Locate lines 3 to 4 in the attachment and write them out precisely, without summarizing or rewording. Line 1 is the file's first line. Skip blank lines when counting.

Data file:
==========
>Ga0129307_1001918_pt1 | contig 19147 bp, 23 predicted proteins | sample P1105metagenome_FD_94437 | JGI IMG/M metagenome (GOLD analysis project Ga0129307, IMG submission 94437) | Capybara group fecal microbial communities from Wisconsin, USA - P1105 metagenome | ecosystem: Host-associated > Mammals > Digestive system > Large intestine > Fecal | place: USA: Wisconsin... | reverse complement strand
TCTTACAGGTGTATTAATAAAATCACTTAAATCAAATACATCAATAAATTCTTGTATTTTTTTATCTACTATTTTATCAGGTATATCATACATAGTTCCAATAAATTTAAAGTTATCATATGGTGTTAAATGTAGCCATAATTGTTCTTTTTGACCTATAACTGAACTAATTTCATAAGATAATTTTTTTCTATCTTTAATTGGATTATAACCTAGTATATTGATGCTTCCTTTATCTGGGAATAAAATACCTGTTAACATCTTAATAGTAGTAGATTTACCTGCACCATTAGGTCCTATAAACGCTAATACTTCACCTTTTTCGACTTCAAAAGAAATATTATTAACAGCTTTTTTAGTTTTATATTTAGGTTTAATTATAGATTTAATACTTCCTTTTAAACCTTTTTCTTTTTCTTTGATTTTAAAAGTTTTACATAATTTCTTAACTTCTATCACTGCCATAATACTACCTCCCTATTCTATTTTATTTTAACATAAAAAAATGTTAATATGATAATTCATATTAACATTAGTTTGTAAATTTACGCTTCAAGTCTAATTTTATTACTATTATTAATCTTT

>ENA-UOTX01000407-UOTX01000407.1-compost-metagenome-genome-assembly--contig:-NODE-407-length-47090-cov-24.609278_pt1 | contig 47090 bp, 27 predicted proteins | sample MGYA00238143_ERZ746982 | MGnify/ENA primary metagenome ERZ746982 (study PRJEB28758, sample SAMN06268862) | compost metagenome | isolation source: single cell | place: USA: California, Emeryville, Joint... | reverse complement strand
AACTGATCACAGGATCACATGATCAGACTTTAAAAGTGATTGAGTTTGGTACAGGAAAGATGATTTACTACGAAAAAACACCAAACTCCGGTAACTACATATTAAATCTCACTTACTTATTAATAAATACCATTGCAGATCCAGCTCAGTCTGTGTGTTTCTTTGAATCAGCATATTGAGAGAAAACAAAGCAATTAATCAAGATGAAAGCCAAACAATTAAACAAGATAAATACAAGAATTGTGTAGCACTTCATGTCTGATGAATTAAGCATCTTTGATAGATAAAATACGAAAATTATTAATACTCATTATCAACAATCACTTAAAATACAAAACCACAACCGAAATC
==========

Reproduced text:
>ENA-UOTX01000407-UOTX01000407.1-compost-metagenome-genome-assembly--contig:-NODE-407-length-47090-cov-24.609278_pt1 | contig 47090 bp, 27 predicted proteins | sample MGYA00238143_ERZ746982 | MGnify/ENA primary metagenome ERZ746982 (study PRJEB28758, sample SAMN06268862) | compost metagenome | isolation source: single cell | place: USA: California, Emeryville, Joint... | reverse complement strand
AACTGATCACAGGATCACATGATCAGACTTTAAAAGTGATTGAGTTTGGTACAGGAAAGATGATTTACTACGAAAAAACACCAAACTCCGGTAACTACATATTAAATCTCACTTACTTATTAATAAATACCATTGCAGATCCAGCTCAGTCTGTGTGTTTCTTTGAATCAGCATATTGAGAGAAAACAAAGCAATTAATCAAGATGAAAGCCAAACAATTAAACAAGATAAATACAAGAATTGTGTAGCACTTCATGTCTGATGAATTAAGCATCTTTGATAGATAAAATACGAAAATTATTAATACTCATTATCAACAATCACTTAAAATACAAAACCACAACCGAAATC